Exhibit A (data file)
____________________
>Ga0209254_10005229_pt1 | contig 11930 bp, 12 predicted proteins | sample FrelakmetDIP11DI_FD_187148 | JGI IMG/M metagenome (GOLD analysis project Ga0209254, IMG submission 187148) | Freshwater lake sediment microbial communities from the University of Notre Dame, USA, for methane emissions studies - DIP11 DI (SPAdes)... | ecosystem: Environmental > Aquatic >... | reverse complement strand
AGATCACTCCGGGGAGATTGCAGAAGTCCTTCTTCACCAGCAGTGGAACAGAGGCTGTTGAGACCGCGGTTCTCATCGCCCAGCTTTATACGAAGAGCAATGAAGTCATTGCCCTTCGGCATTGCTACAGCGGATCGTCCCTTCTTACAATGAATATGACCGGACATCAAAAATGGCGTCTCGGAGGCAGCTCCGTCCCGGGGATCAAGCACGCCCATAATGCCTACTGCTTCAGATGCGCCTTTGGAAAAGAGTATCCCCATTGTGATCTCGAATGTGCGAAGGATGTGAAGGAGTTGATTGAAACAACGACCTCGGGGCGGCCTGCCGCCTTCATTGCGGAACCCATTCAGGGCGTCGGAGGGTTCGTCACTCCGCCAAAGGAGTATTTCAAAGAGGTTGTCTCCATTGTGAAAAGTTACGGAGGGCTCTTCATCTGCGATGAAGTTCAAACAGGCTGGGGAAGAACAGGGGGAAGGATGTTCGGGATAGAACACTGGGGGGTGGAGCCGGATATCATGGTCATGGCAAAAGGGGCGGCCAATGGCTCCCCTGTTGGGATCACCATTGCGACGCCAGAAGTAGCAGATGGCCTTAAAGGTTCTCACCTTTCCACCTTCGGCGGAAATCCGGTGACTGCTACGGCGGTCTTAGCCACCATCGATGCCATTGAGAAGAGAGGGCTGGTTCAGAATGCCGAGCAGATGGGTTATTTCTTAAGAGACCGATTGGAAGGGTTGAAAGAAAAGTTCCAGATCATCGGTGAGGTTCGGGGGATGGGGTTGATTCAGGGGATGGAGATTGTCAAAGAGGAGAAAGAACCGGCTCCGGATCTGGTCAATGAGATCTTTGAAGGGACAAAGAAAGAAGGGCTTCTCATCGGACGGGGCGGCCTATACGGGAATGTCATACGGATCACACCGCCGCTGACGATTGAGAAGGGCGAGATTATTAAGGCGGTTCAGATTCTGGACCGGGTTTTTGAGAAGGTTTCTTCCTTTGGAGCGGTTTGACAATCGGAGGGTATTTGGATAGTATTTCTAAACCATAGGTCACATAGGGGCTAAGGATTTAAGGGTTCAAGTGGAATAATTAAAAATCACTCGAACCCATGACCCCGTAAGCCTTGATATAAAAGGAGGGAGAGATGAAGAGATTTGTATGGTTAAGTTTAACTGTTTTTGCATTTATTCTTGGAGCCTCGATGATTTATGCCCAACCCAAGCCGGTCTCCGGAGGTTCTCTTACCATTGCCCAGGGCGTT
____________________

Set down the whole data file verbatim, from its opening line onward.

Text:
>Ga0209254_10005229_pt1 | contig 11930 bp, 12 predicted proteins | sample FrelakmetDIP11DI_FD_187148 | JGI IMG/M metagenome (GOLD analysis project Ga0209254, IMG submission 187148) | Freshwater lake sediment microbial communities from the University of Notre Dame, USA, for methane emissions studies - DIP11 DI (SPAdes)... | ecosystem: Environmental > Aquatic >... | reverse complement strand
AGATCACTCCGGGGAGATTGCAGAAGTCCTTCTTCACCAGCAGTGGAACAGAGGCTGTTGAGACCGCGGTTCTCATCGCCCAGCTTTATACGAAGAGCAATGAAGTCATTGCCCTTCGGCATTGCTACAGCGGATCGTCCCTTCTTACAATGAATATGACCGGACATCAAAAATGGCGTCTCGGAGGCAGCTCCGTCCCGGGGATCAAGCACGCCCATAATGCCTACTGCTTCAGATGCGCCTTTGGAAAAGAGTATCCCCATTGTGATCTCGAATGTGCGAAGGATGTGAAGGAGTTGATTGAAACAACGACCTCGGGGCGGCCTGCCGCCTTCATTGCGGAACCCATTCAGGGCGTCGGAGGGTTCGTCACTCCGCCAAAGGAGTATTTCAAAGAGGTTGTCTCCATTGTGAAAAGTTACGGAGGGCTCTTCATCTGCGATGAAGTTCAAACAGGCTGGGGAAGAACAGGGGGAAGGATGTTCGGGATAGAACACTGGGGGGTGGAGCCGGATATCATGGTCATGGCAAAAGGGGCGGCCAATGGCTCCCCTGTTGGGATCACCATTGCGACGCCAGAAGTAGCAGATGGCCTTAAAGGTTCTCACCTTTCCACCTTCGGCGGAAATCCGGTGACTGCTACGGCGGTCTTAGCCACCATCGATGCCATTGAGAAGAGAGGGCTGGTTCAGAATGCCGAGCAGATGGGTTATTTCTTAAGAGACCGATTGGAAGGGTTGAAAGAAAAGTTCCAGATCATCGGTGAGGTTCGGGGGATGGGGTTGATTCAGGGGATGGAGATTGTCAAAGAGGAGAAAGAACCGGCTCCGGATCTGGTCAATGAGATCTTTGAAGGGACAAAGAAAGAAGGGCTTCTCATCGGACGGGGCGGCCTATACGGGAATGTCATACGGATCACACCGCCGCTGACGATTGAGAAGGGCGAGATTATTAAGGCGGTTCAGATTCTGGACCGGGTTTTTGAGAAGGTTTCTTCCTTTGGAGCGGTTTGACAATCGGAGGGTATTTGGATAGTATTTCTAAACCATAGGTCACATAGGGGCTAAGGATTTAAGGGTTCAAGTGGAATAATTAAAAATCACTCGAACCCATGACCCCGTAAGCCTTGATATAAAAGGAGGGAGAGATGAAGAGATTTGTATGGTTAAGTTTAACTGTTTTTGCATTTATTCTTGGAGCCTCGATGATTTATGCCCAACCCAAGCCGGTCTCCGGAGGTTCTCTTACCATTGCCCAGGGCGTT